National Poultry Newspaper
P. 1

Phone: 07 4697 3344 • Fax 07 4697 3532
Vol 24. No. 5 May 2020 Australian Pork Newspaper PO Box 387 Cleveland 4163 Phone (07) 3286 1833 Fax (07) 3821 2637 Email
The rise and fall of the virus impact
Point of View
RECENT weeks have tested the strength and agility of Australia’s pork producers and our markets in un- precedented ways.
America, where pro- ducers are grappling to manage the turn-off of large volumes of prime pigs because major US processors have closed due to COVID-19 in- fections.
For our industry, the significant social and economic disruption caused by COVID-19 will have long-lasting impacts, of which many will be difficult to predict.
I’m pleased to say our producers in Australia have stayed focused on supplying consistent volumes of high-quali- ty locally grown pork, which has continued to add so much economic value to our national economy at this crucial time.
For now, our supply chains are adapting to the loss of foodservice sales, which normally absorb about a quarter of all Australian pork, particularly popular restaurant cuts like ribs and bellies.
Christmas 2019. Driving the increase
partnership between the pork industry and a number of restaurants – which has served up more than 1000 free meals to hospitality staff unemployed due to foodservice closures.
An additional chal- lenge has been navi- gating freight difficul- ties for exports, which usually accounts for 10 percent of our produc- tion.
An initial spike in sales as consum- ers raided retail shelf space for meat to freeze has normalised, and a key focus of Australian Pork Limited’s market- ing response has been providing accessible information to assist consumers who have been preparing pork meals at home.
While all our retail and foodservice out- lets are important, I am particularly proud of the role we’ve played in supporting butchers through the COVID-19 pandemic.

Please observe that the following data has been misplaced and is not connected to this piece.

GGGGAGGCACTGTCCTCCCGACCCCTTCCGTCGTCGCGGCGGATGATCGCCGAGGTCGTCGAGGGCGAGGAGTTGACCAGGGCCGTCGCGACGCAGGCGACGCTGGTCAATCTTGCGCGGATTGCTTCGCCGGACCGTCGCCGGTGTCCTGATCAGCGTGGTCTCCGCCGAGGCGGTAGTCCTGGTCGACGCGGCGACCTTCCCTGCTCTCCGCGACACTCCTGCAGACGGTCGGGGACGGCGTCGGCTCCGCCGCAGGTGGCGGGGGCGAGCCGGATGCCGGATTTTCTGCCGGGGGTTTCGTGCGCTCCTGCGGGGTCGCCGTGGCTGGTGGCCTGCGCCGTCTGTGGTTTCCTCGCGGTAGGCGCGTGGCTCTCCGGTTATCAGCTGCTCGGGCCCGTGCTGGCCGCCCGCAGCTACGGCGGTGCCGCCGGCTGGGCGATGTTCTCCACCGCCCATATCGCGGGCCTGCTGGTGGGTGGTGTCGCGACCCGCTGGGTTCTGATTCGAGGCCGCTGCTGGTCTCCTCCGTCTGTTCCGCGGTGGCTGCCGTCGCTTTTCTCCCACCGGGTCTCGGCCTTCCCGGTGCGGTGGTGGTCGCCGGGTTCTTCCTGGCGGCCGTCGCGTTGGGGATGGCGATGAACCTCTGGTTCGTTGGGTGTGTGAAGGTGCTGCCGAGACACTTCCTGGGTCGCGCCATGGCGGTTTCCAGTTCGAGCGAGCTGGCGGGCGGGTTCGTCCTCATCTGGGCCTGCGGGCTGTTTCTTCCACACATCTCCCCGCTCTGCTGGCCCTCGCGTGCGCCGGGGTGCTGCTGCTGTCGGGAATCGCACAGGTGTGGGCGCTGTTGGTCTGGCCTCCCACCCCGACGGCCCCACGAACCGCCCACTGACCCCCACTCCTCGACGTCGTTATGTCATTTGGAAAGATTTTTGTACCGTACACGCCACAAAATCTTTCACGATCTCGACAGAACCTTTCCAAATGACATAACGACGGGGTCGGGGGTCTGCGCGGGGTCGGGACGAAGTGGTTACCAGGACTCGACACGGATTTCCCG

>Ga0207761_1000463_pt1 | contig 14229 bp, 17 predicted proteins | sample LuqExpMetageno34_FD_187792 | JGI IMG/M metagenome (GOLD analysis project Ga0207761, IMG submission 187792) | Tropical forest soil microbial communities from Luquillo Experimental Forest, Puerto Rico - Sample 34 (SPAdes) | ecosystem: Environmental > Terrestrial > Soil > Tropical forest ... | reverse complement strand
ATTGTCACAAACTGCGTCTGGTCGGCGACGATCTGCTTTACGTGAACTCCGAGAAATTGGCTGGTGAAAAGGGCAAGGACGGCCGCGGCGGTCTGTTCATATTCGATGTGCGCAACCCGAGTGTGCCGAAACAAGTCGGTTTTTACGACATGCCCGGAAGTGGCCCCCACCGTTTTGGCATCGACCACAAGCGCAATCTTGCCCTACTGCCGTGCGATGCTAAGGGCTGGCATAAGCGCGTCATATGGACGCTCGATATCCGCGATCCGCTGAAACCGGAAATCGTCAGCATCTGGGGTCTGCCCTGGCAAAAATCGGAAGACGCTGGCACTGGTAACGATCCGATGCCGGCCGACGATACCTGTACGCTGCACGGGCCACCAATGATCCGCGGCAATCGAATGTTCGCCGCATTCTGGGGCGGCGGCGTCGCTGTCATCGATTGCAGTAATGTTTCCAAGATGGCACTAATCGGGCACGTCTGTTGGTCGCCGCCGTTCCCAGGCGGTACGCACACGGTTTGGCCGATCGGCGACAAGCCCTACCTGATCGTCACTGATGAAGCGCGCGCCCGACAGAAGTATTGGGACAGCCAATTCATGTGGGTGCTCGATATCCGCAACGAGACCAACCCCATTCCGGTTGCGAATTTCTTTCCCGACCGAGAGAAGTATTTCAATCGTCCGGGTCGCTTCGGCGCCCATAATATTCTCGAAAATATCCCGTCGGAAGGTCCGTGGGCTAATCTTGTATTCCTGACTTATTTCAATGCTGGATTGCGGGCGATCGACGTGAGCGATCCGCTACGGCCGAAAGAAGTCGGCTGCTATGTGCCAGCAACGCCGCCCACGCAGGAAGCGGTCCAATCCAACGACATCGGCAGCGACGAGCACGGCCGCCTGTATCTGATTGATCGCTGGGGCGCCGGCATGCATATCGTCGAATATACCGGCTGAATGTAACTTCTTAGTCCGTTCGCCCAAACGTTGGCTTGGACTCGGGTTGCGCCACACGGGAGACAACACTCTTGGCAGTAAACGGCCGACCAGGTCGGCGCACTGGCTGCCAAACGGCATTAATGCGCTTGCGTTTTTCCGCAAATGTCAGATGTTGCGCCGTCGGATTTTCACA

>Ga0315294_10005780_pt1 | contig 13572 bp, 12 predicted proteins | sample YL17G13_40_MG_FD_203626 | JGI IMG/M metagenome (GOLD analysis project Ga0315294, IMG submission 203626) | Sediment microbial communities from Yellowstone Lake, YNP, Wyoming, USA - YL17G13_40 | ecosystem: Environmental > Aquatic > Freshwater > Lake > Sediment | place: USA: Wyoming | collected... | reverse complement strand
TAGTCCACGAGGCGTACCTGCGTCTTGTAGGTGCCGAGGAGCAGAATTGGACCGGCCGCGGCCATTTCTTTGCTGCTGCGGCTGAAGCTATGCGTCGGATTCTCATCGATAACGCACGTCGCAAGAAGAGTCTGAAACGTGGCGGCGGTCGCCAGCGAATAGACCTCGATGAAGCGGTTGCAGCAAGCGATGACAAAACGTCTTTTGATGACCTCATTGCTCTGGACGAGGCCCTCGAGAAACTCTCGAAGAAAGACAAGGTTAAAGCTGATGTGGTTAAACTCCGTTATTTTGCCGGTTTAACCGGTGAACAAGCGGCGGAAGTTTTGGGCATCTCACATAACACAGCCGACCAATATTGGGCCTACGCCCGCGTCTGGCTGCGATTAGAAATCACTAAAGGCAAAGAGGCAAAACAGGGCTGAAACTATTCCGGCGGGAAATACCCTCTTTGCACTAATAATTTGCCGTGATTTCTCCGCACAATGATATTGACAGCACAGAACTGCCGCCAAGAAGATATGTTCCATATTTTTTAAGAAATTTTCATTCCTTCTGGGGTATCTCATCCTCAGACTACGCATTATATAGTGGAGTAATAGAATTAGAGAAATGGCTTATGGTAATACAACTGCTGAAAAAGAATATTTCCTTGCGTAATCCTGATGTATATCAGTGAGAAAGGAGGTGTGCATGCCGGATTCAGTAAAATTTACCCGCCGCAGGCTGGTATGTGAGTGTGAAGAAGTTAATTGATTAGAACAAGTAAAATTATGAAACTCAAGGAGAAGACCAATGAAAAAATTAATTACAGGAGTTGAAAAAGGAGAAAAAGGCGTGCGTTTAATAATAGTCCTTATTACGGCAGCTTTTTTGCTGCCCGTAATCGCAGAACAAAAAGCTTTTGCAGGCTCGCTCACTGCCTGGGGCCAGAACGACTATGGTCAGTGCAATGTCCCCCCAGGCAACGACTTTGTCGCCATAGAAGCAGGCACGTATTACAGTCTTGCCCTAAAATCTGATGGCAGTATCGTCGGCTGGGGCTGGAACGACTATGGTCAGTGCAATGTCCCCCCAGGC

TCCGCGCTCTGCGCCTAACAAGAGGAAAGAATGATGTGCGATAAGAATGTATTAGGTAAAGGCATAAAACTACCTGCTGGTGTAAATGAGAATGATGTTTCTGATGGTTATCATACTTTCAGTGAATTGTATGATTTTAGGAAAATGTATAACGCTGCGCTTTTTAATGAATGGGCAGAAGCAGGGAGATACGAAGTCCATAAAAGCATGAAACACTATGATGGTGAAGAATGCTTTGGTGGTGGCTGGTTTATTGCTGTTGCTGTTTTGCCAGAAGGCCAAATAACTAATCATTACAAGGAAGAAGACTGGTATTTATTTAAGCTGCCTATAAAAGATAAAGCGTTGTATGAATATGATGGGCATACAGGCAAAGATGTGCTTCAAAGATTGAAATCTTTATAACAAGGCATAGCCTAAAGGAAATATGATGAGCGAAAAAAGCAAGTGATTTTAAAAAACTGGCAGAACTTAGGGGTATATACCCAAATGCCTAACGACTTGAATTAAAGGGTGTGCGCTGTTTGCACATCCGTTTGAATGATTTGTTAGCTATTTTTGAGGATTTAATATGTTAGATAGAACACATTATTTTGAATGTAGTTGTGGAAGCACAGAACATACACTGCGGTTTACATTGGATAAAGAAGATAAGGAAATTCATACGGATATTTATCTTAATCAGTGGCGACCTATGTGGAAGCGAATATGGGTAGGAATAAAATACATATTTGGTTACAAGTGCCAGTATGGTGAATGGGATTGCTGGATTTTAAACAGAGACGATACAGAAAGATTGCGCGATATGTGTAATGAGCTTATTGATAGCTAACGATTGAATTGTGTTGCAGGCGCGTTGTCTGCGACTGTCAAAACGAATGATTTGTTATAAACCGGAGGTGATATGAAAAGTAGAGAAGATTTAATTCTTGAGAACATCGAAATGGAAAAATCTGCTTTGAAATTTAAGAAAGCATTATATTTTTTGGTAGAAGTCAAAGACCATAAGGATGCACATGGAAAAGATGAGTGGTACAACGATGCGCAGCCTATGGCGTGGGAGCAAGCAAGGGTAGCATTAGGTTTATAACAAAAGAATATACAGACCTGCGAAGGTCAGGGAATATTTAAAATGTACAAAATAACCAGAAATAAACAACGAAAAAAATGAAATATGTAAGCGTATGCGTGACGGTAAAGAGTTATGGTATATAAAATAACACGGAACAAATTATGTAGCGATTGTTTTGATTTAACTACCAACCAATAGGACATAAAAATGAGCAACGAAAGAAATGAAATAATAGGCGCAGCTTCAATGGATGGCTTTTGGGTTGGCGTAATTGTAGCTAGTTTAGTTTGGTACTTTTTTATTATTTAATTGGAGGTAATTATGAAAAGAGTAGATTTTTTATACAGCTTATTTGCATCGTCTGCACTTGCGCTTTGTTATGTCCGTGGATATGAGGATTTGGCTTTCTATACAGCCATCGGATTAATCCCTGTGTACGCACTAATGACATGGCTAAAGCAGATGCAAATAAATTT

Though this will de- pend on how quickly impacted supply chain businesses are able to resume normal trading operations and over- come the legacy of the extended shut-down period.
Australian Pork Lim- ited, exporters, govern- ment and importing countries have worked together to ensure flights have been se- cured for chilled con- signments to Singapore and new markets such as Hong Kong and Vi- etnam, helping to meet strong import demand and offsetting local surplus in Australia.
Nonetheless and somewhat inevitably domestic wholesale in- ventories have mount- ed in recent weeks and overall carcass values have fallen.
These predominantly small family owned in- dependent businesses have remained open for trade and not surpris- ingly have increased their market share in recent weeks.
Government support for businesses in the form of payroll tax re- lief and JobKeeper re- bates will prove crucial to helping this recov- ery.
However, indications are that imports have levelled off.
This is undermining producer confidence and creating uncertain- ty for individuals and families whose liveli- hoods depend on a profitable pig industry.
From the outset in- dustry ensured Aus- tralian butchers were deemed essential ser- vices, in contrast to New Zealand where butchers were forced to close.
Reports that several foodservice businesses are reinstating staff and have chosen to use the time for training, main- tenance and renovation conveys genuine opti- mism about the future.
The two-paced im- pact of COVID-19 has seen fresh pork retail sales grow by 26.8 percent in volume and 35.7 percent in value compared to 12 months ago.
APL will continue to support all supply chain stakeholders to find innovative ways to market and promote Australian pork during this volatile period.